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Prince Philip at 99 the childhood years

Prince Philip the childhood years Worldwide breaking News
Prince Philip the childhood years

On the 99th birthday of Prince Philip, Duke of Edinburgh husband of Queen Elizabeth II, we take a look back at his extraordinary life.

Our story follows him through his schooling, his exploits during the war years of the World War II up until his marriage to his childhood sweetheart, the future queen of England.

Born in Greece, given the name of Prince Philip of Greece and Denmark, on the 10th June 1921, exiled from Greece along with his family when only an infant, Prince Philip would spend most of his childhood years being shunted between friends and family while at the same time, completing his education in France, Germany, and the United Kingdom.

In 1939 at the outbreak of the II Second World War, he joined the Royal Navy as a very young 18-year-old sub-lieutenant and served with much courage and distinction in both the Mediterranean and Pacific fleets; it was while here that he started corresponding with 13-year-old Princess Elizabeth, whom he had met back in 1934.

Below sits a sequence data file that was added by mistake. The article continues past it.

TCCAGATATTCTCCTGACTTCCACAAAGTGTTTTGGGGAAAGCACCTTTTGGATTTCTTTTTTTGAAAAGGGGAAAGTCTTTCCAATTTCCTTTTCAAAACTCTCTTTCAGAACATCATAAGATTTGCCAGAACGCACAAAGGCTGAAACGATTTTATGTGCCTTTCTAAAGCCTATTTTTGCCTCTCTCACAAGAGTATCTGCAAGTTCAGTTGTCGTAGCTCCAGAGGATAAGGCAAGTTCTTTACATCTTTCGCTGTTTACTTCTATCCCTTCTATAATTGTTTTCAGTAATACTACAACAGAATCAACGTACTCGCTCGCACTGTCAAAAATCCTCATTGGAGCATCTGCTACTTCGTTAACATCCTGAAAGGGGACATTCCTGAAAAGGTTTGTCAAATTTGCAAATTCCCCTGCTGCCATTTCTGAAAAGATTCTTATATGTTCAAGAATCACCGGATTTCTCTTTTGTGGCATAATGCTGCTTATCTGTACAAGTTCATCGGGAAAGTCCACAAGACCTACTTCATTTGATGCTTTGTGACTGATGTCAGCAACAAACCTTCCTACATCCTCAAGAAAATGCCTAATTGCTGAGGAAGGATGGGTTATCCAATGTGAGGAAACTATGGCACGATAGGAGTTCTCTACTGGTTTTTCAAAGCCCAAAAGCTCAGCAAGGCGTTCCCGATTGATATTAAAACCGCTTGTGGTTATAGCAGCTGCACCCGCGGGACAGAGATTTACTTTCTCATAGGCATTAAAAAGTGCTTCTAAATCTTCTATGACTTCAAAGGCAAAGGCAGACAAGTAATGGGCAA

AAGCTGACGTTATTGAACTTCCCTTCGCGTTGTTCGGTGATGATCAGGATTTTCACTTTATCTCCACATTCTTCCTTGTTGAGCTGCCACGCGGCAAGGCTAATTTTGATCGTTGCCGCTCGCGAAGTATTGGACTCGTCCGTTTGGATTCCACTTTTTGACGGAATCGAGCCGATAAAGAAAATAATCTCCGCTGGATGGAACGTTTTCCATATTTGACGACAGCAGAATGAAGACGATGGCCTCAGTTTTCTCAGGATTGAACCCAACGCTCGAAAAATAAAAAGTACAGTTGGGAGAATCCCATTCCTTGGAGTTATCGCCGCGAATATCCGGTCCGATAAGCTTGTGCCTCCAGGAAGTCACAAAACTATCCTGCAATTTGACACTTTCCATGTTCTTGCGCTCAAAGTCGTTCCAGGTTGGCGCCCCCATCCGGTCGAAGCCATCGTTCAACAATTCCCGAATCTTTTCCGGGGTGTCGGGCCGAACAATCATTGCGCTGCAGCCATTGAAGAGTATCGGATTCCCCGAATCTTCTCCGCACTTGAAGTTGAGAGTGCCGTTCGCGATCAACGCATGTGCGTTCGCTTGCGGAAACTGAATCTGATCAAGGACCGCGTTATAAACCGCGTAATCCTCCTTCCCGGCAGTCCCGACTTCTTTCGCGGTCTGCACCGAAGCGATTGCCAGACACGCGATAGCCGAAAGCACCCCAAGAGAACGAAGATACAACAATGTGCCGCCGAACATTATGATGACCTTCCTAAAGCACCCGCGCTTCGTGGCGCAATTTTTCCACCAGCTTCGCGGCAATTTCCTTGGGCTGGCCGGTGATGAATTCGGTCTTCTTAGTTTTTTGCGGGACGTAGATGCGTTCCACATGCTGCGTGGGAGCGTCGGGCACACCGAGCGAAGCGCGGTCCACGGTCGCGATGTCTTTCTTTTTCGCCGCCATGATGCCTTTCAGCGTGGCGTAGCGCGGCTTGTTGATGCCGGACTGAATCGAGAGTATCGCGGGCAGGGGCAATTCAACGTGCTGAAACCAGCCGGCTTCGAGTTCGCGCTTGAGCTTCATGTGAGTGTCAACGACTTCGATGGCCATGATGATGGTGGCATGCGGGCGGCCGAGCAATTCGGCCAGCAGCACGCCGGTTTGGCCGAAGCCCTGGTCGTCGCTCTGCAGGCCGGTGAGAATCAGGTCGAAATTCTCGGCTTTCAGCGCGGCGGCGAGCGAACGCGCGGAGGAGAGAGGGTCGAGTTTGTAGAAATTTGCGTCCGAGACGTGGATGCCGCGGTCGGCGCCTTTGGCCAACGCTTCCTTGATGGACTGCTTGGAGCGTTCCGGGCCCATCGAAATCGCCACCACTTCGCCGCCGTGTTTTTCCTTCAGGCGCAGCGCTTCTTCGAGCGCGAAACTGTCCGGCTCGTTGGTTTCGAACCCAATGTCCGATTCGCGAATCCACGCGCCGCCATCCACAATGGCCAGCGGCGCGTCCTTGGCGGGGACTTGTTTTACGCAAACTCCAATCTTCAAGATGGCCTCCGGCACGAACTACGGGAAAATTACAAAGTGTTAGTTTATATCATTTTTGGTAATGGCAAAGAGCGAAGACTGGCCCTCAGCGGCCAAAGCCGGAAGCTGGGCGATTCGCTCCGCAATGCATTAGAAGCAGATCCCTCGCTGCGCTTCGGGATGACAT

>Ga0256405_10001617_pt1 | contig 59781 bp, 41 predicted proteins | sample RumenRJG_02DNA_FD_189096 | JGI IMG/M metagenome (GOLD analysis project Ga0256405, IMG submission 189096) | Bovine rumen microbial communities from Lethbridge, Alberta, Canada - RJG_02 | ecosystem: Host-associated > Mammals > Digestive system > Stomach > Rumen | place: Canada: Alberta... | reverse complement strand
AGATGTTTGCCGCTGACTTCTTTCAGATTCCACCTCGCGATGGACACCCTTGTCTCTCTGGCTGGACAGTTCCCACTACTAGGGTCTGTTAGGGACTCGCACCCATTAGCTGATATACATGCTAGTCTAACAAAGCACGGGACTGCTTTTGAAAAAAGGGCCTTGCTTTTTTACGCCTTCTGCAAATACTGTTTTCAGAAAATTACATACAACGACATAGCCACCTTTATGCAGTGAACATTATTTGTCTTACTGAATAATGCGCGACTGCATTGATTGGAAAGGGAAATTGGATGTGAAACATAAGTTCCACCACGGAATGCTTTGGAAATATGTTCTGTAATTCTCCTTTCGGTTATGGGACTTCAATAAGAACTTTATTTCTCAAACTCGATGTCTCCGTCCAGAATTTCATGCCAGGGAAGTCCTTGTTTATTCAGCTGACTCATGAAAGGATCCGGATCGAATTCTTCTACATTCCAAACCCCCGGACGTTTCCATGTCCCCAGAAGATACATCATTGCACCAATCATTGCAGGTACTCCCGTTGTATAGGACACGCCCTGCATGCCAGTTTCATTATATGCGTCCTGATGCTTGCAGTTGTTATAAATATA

At the close of the II World War, the now dashing Royal Naval Commander, Prince Phillip, gained the permission of George VI, to marry his wartime sweetheart, Princess Elizabeth on the condition that he would renounce his Greek and Danish royal titles and become a naturalised British subject.

After renouncing his Greek and Danish titles, he then took up the surname of Mountbatten, the name of his maternal grandparents. The betrothal followed in July 1947, with the marriage taking place on the 20 November 1947, Just before the marriage ceremony he was given the title of Baron Greenwich, Earl of Merioneth and Duke of Edinburgh, he would become a British Prince only after leaving military service in 1957.

Queen Elizabeth and Prince Philip sired four children, Prince Charles, Princess Anne, Prince Andrew, and Prince Edward thus ensuring the line of succession to the Royal Crown. At this point, it would be amiss if I did not mention all of which the young Prince had given up when marrying into the Royal Family, his family name, his royal titles to mention just two.

As a result and probably to appease such losses, in 1960, through a British order in Council all descendants of the Queen and Prince Philip, who do not ho